Is this the best of all possible worlds
By: The John Ankerberg Show
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|If God exists, why is there evil in the world? What is evil? Where did evil come from? Why doesn’t God intervene and stop all evil? How can physical evils such as earthquakes, tornadoes and cancer be explained? Is there a good reason for the existence of hell on which even some atheists would agree? What about those who have never heard the Gospel?
Copyright: 2003, Number of Programs: 8, Cat. No. EVL
Keywords: Creation, Earth, Physical suffering, Natural disasters, Romans 5:3, Mark 14:21, Psalm 16:21
- Ankerberg: Then go one step further. The fact is, these things are each pieces that help us understand why we experience some of this evil and physical suffering in our world. And God decided that the package that He would make, where we would have this freedom, these things would be part of that package. And that’s where we get into this thing: Is this the best of all possible worlds? Is this the best way to do it even if you’re God? Talk to that.
- Geisler: Well, Voltaire wrote his famous satire on Leibniz’s Theodicy, “This is the best of all possible worlds,” and Candide was right: This is not the best of all possible worlds. Anyone could improve on it. One less crime today; one less murder, one less rape, one less child being abused would make it a better world. So, this is not the best of all possible worlds. But you can argue convincingly from the Bible and good reason that this is the best of all possible ways to get to the best of all possible worlds; that this is the necessary pre-condition; that “tribulation works patience,” [Rom. 5:3] for example; that allowing sin permits the possibility of forgiveness; that higher order virtues cannot be produced without lower order evils being permitted. In other words, God permitted the dentist’s chair, the pain of the dentist’s chair so He could produce in us the pleasure of having a better set of teeth.
- Ankerberg: Yeah. But there are still some critics that don’t agree with you, so they’re going to try to do a better job. And they’re going to say, “Listen, you know, if I was God, I could have made a better world.” So let’s take some of the better worlds that have been suggested. One option is really a strange one: “You know, it would have been better if God hadn’t created at all.” And let’s use Judas in the illustration because sometimes they’ll use Jesus’ words in Matthew where He said, “It would have been better if Judas had not been born.” [Matt. 26:24] Now, Jesus wasn’t talking about existence at that spot. What was He talking about?
- Geisler: Well, He was talking about the intensity of his sin. It was probably a hypothetical hyperbole, an exaggeration for the sake of effect. He talked about “straining at gnats and swallowing camels.” [Matt. 23:24] He used figures of speech like that. That it would be “more tolerable for Sodom and Gomorrah.” [Matt. 10:15] He said “Sodom and Gomorrah would have repented.” [Matt. 11:21] Not really, but to show how sinful they were. So He’s probably saying, “Look how great Judas’ sin was.”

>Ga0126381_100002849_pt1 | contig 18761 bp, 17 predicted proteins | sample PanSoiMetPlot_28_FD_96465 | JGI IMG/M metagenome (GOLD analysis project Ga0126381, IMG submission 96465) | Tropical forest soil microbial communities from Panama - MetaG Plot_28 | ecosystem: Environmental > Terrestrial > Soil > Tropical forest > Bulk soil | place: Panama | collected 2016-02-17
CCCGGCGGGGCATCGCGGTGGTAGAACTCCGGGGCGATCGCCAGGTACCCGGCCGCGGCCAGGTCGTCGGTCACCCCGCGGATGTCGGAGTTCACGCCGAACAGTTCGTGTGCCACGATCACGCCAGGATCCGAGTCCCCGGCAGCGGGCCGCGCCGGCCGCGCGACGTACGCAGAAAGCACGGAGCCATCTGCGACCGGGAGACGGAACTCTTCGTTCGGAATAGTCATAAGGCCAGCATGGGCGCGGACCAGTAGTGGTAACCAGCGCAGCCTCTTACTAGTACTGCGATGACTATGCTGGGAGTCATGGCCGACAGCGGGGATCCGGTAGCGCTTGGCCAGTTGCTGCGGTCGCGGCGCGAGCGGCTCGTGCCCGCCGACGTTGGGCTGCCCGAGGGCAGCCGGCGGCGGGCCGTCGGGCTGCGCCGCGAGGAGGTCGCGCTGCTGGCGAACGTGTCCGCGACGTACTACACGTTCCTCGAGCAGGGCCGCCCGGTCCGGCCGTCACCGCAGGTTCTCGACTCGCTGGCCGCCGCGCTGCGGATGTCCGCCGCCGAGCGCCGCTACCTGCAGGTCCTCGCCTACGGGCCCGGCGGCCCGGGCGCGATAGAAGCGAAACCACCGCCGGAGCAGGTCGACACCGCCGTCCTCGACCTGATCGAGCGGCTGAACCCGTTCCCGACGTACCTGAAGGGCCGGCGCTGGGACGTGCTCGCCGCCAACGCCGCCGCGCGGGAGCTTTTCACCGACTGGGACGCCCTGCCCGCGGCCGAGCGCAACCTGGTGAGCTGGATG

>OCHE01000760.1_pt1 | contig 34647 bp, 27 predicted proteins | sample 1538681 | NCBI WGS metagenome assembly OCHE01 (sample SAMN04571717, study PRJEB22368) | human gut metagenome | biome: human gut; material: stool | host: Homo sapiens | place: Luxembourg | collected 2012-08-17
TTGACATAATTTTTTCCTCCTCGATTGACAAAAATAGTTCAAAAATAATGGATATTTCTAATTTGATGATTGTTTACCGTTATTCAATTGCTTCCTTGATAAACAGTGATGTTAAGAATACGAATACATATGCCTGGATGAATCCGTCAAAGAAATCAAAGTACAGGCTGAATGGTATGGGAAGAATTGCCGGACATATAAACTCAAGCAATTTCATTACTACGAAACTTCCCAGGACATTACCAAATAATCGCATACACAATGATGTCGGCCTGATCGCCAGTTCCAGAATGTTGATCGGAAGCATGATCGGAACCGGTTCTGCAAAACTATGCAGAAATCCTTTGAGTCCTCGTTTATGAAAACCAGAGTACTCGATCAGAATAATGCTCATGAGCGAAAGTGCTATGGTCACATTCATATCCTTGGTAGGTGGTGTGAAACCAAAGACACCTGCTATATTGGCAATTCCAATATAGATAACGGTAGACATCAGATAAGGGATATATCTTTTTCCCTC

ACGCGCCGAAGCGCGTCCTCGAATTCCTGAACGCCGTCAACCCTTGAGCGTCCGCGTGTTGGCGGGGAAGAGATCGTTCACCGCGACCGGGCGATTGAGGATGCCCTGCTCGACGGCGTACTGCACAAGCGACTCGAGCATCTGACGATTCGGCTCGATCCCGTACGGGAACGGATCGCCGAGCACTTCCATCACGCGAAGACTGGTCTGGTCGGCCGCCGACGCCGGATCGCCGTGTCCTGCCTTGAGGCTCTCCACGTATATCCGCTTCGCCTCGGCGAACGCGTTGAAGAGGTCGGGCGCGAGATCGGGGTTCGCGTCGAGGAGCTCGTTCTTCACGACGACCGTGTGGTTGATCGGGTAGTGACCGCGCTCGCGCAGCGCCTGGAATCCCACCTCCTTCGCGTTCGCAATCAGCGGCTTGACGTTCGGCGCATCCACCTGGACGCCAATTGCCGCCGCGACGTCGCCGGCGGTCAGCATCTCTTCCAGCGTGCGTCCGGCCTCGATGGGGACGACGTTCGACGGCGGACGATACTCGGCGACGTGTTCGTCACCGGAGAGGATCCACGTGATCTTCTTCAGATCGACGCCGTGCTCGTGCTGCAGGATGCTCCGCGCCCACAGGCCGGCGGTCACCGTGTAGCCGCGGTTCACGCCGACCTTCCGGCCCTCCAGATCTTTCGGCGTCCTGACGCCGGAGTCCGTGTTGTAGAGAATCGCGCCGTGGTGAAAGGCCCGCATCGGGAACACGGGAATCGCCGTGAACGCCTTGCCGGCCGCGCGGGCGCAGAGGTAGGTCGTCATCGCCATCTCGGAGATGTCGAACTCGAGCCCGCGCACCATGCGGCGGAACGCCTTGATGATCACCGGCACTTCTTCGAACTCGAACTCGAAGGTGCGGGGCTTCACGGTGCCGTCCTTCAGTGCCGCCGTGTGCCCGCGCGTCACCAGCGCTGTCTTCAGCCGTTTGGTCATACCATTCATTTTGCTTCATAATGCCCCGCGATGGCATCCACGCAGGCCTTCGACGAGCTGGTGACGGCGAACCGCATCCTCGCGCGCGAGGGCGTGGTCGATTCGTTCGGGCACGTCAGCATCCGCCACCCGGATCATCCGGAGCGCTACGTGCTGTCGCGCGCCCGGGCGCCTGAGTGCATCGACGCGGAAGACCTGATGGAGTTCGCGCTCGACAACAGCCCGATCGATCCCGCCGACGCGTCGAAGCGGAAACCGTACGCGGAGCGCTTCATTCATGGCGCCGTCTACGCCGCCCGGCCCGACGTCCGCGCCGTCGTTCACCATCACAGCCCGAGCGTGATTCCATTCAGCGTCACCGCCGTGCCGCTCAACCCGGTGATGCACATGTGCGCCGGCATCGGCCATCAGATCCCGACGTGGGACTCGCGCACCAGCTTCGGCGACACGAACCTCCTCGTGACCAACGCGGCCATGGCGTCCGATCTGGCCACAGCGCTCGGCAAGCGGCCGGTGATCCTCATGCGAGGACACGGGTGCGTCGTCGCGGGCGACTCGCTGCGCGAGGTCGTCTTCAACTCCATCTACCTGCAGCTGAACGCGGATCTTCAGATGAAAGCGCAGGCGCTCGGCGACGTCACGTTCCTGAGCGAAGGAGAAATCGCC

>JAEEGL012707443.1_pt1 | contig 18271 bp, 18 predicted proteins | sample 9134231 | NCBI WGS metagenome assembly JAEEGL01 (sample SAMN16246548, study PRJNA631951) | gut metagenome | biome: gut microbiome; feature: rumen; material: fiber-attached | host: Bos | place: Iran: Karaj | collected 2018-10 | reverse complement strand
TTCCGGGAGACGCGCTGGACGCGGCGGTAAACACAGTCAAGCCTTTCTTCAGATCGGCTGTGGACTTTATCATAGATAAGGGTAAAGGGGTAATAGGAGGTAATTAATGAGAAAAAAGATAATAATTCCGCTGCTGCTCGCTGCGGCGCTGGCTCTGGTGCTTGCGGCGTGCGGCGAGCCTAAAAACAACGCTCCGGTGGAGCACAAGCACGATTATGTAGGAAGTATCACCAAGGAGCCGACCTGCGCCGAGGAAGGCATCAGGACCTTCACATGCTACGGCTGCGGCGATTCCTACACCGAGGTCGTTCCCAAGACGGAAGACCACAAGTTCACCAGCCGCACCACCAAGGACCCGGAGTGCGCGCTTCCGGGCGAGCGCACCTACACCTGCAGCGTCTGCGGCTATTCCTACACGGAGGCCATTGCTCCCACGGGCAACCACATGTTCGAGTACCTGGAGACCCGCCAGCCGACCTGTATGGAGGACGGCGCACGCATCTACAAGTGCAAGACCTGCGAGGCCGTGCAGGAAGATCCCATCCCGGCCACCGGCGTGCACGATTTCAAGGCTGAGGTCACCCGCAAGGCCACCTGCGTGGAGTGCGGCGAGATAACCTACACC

- But let’s take it literally, for example. He didn’t say, “It would have been better if he didn’t exist.” He said “it would have been better if he had not been born into this world.” He already existed in the womb – and life begins at conception. Non-existence is not better than existence. So the atheist who says, “Look, why didn’t God not create at all because no world would be better than this world” is a gigantic category mistake. A category mistake is, “How does blue taste?” Well, blue isn’t a taste, it’s a color. So you’re confusing categories. So to say a non-world would be better than a world is not even comparing apples and oranges because apples and oranges are both fruit – you can at least compare them. It’s comparing apples and non-apples. You can’t compare them.
- Ankerberg: Yeah, “nothing” and “something” have nothing in common.
- Geisler: That’s right. Something is not better than nothing and nothing is not better than something because something and nothing have nothing in common.
- Ankerberg: Yeah, but some people would still argue and say, “But isn’t nothing better than existence with pain and suffering?” In other words, the pain and suffering is so great, they said, they’re almost like in the boat of saying, “I really wish I wouldn’t have been born.” What do you say to those folks?
- Geisler: Even John Stuart Mill, the philosopher, said, “It’s better to be an unhappy human than a happy pig, because at least humans have the capacity for a higher good and higher joy.” No. That’s nonsense because it’s still saying that nothing is better than something. It’s saying no existence at all is better than an existence where you have some pain. And furthermore, it’s assuming that that’s all there is. You know, there’s more to it than that. This is just a brief moment in time and we have all eternity of pleasure ahead of us. Psalm 16:11 says, “At thy right hand are pleasures forevermore.” So when we look back on it, we’ll say this brief moment was worthwhile. Jesus said, in essence, “I never told you that it would be easy, I just told you that it would be worthwhile.”
- Ankerberg: Yeah. And as we’re going through this, if there are no good reasons for accepting these other hypothetical worlds that people have concocted and so that we’re left with only this one, then we might start to understand why God gave us this one.
- Geisler: Exactly.